X Is For: Xenobiotic

Xenobiotic: At its most simplistic, xenobiotic relates to something that is foreign to the body. Now I apologise in advance to any scientists reading this who know that, in reality, the explanation may be a little more complicated than that but, for the purposes of artistic license, I hope you can forgive me!

On the night of our xenobiotic adventure, I was at my mum’s with my then 22-month old, Evan. He was in his high chair, happily feeding himself his veritable feast of lasagne and peas for dinner while my mum and I chatted and bustled around him. The chatter had been interrupted a couple of times by some loud sneezes from Evan but my reaction to those was simply, “Oh please don’t be getting ill just before we go on holiday!” As he was getting to the end of his dinner, Evan sneezed a couple more times and then kept putting his finger up his nose, which was a little unusual for him. This also prompted my mum to remind me I should stop picking my own nose as I was clearly teaching Evan bad habits (thanks mum).

After another bout of sneezing though, the sight of a few peas left on his plate got my brain whirring and I laughed as I pondered out loud, “You don’t think he has a pea up his nose, do you?” Cue a quick look and an immediate diagnosis: “he has a pea up his nose.” The pea was clearly visible but tantalisingly out of reach. My mum and I refused to be beaten by it though. Feathers were tickled under Evan’s nose to induce a huge sneeze: no luck. We got a straw and inserted up his nose to see if we could suck it out: no luck. And then when all else failed, we reached for the hand-held Dyson to see if that could shift it. Disappointingly, however great Dysons are, they can’t budge a pea from a toddler’s nose.

All out of ideas, I called 111. I explained to the operator what happened and she then proceeded to ask me a series of questions –

OPERATOR: “Did he stop breathing?”

ME: “No, he just has a pea up his nose.”

OPERATOR: “Did he lose consciousness?”

ME: “No, he just has a pea up his nose.”

OPERATOR: “Has he been unresponsive?”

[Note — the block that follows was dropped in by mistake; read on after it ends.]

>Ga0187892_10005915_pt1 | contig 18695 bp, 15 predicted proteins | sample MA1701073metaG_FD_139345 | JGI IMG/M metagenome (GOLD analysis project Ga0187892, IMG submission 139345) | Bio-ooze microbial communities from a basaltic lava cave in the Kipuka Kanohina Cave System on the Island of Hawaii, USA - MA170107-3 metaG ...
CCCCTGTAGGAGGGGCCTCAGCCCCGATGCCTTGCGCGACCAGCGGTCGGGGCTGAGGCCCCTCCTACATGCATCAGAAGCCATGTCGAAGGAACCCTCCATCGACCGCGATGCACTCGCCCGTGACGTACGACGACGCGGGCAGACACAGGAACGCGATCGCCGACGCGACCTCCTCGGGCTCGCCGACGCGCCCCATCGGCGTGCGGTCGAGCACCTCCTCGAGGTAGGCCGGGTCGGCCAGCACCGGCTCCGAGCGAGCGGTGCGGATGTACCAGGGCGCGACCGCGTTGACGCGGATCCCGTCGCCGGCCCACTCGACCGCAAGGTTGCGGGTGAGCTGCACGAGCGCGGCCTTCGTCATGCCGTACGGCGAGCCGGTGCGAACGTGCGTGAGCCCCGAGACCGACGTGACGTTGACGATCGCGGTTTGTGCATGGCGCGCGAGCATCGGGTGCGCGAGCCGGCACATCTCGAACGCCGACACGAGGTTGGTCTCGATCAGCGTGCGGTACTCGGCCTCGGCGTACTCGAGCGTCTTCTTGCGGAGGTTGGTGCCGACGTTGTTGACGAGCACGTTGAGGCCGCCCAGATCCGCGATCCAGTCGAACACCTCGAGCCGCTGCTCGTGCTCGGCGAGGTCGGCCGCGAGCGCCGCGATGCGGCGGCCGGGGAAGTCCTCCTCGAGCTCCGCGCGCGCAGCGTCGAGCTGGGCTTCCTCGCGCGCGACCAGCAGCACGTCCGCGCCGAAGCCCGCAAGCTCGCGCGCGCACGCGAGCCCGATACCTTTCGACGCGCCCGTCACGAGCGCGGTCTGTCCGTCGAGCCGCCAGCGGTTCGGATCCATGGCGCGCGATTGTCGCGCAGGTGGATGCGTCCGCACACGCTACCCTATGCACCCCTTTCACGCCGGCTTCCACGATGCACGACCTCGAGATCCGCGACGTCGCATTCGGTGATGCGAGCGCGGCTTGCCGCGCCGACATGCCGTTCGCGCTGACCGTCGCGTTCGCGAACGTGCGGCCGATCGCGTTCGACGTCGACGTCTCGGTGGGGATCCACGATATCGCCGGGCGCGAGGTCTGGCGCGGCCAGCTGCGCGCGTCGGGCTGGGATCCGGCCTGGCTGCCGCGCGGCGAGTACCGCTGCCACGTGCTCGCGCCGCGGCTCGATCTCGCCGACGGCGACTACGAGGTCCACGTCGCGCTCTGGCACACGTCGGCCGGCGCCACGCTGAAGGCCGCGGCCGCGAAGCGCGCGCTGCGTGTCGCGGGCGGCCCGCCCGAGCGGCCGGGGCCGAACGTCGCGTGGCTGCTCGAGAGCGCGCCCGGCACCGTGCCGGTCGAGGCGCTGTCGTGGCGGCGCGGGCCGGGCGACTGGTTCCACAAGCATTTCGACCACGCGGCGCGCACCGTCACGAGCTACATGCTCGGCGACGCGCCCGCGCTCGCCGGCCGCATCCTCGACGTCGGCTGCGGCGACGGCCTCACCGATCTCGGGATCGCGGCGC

ME: “No, he just has a pea up his nose.”

OPERATOR: “Does he have a temperature?”

ME: “No, he just has a pea up his nose.”

The conversation continued along similar lines until she said we had to go to our nearest A&E or walk-in centre. I couldn’t believe we were about to star in our own episode of 24hours in A&E for a bloody pea!! We dutifully loaded Evan in the car though, and he seemed most pleased that his mum and grandma had stopped waving a hoover in his face and that we were going on an unexpected adventure before bed.

We walked into the local children’s A&E and I checked Evan in with the receptionist who gave me a wry smile and told us to take a seat. There was a great little play area in the corner so Evan got stuck in there while I phoned my husband and cancelled my plans for the evening with friends. Meanwhile, mum started chatting to a fellow grandparent who was there with her grandchild (without a pea up their nose). We’d only been there about 25 minutes before a nurse called us through to be triaged. And it was in this room that I perhaps learned the most impressive life skill I’ve gained in all my 36 years on this earth.

Firstly, she very kindly assured me that this is not the first pea she’d seen up a small person’s nose (phew). She then looked up Evan’s nose and announced, “Right, this is what you are going to do mum….” .

We tipped Evan back, she held his pea-free nostril down and I blew once, hard, into his mouth…and the pea shot out like a rocket! It really was a feat to behold! After sharing such a life changing event, my new-found love for the nurse was slightly tarnished when she said, “Well that’s the good news, the bad news is that you’ll still have to see a doctor and there’s a two and a half hour wait at this point.” At the last minute though, my love was restored when she offered me the option to self-discharge. I signed the paperwork, thanked her for being brilliant and fled with Evan and my mum – and of course the xenobiotic pea, wrapped in a tissue, for nostalgic reasons.

This post is part of our A-Z of Parenting series where we take a look at the whole alphabet of things that can go right – or wrong – with parenting. A new letter is added every couple of days. Check out what’s happened so far here.
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Karen is a stay at home mum to one, with another one on the way. She's also responsible for a husband and a cat. An editor by trade, she hates cleaning (a problem given her domestic role), loves chocolate, and is weirdly good at pub quizzes. Her specialist Mastermind subject would be Neighbours.

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